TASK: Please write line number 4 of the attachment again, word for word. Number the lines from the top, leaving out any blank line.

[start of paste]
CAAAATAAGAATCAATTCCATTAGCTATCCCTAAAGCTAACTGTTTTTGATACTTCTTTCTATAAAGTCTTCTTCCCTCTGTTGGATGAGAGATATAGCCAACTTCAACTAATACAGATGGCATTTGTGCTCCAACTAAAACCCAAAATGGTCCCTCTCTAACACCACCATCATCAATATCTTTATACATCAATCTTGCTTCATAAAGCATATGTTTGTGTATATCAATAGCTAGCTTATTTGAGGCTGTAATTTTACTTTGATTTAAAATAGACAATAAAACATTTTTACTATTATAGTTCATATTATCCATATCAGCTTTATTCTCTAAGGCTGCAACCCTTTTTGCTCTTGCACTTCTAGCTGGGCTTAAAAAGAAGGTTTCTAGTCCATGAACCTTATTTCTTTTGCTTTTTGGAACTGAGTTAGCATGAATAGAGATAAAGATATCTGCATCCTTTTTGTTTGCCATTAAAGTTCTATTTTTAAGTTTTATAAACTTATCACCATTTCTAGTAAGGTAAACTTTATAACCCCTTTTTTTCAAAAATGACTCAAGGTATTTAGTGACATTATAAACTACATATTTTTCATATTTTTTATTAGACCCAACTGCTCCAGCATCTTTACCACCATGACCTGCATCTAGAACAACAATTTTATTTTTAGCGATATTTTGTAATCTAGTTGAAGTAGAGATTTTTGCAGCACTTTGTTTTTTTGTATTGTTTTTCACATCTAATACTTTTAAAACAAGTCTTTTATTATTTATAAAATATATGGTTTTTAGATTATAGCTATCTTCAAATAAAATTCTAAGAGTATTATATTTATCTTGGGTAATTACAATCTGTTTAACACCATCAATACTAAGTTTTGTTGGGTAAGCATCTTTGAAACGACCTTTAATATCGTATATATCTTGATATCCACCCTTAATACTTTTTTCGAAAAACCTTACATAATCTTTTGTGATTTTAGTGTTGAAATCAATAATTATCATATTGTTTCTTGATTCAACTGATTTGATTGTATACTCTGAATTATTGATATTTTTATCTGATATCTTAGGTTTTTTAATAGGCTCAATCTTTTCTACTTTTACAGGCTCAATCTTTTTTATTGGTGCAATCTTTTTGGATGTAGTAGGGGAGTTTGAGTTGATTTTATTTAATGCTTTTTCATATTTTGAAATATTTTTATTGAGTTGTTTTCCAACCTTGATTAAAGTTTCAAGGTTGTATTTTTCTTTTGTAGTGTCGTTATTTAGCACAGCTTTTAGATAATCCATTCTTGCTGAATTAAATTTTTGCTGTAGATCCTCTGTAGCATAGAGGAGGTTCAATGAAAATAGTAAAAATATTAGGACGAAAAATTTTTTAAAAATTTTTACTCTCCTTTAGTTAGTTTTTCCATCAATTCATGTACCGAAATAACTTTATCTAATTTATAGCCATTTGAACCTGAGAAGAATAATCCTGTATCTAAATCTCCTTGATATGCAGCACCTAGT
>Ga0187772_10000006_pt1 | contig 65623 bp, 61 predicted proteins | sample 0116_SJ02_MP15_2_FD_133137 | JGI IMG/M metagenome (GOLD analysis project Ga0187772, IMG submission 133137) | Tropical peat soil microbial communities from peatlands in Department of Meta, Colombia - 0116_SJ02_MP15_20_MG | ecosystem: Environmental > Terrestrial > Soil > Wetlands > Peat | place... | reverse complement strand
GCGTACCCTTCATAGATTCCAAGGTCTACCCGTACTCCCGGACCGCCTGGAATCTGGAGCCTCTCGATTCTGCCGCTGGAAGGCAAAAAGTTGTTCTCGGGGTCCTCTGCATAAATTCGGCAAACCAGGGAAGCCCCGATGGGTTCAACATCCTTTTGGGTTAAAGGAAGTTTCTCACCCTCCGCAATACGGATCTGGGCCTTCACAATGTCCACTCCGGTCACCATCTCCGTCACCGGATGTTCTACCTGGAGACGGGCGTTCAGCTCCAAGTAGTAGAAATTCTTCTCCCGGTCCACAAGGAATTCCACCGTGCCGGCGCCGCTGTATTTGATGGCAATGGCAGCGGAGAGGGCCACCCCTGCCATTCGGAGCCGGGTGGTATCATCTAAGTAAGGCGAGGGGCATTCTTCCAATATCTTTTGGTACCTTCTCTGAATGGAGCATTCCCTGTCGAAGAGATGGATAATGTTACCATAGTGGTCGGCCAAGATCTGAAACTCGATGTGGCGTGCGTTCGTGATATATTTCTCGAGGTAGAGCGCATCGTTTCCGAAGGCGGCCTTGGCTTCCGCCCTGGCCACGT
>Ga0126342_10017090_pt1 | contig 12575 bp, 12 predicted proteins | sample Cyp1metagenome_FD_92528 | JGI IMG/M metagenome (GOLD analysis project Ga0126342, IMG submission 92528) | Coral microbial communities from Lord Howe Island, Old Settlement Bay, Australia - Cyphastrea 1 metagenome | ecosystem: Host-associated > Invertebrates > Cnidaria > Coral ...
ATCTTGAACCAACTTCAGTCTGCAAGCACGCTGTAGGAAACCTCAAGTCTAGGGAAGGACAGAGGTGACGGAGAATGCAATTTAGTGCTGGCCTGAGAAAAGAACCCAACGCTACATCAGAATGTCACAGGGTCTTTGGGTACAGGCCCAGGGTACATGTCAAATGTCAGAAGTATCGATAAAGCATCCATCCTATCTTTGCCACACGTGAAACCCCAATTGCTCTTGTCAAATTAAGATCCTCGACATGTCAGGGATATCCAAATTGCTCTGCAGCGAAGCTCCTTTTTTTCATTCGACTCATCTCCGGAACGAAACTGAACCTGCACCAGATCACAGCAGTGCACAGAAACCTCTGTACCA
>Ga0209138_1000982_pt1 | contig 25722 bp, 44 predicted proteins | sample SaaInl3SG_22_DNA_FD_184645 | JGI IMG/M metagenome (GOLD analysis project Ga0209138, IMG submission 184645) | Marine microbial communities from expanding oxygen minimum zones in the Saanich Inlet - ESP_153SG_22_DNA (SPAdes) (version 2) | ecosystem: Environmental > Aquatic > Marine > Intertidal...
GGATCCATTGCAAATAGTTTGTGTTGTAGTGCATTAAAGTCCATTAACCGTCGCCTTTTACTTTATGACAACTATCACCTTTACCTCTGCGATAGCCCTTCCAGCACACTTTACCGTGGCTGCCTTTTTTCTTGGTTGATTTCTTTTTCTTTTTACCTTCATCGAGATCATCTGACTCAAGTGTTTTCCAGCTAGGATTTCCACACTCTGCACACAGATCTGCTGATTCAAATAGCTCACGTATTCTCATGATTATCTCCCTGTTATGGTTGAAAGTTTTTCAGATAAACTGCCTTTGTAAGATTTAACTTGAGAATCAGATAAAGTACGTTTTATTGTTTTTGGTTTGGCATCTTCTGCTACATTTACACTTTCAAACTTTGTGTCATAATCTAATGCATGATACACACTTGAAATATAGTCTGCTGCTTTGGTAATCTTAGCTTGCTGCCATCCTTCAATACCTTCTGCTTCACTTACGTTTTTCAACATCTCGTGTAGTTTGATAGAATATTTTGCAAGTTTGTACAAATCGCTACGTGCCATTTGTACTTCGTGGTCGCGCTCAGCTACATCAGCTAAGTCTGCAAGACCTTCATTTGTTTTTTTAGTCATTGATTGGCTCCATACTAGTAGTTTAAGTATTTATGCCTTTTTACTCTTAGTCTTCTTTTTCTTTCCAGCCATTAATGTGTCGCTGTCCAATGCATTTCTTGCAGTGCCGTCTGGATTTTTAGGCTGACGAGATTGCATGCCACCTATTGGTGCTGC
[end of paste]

>Ga0126342_10017090_pt1 | contig 12575 bp, 12 predicted proteins | sample Cyp1metagenome_FD_92528 | JGI IMG/M metagenome (GOLD analysis project Ga0126342, IMG submission 92528) | Coral microbial communities from Lord Howe Island, Old Settlement Bay, Australia - Cyphastrea 1 metagenome | ecosystem: Host-associated > Invertebrates > Cnidaria > Coral ...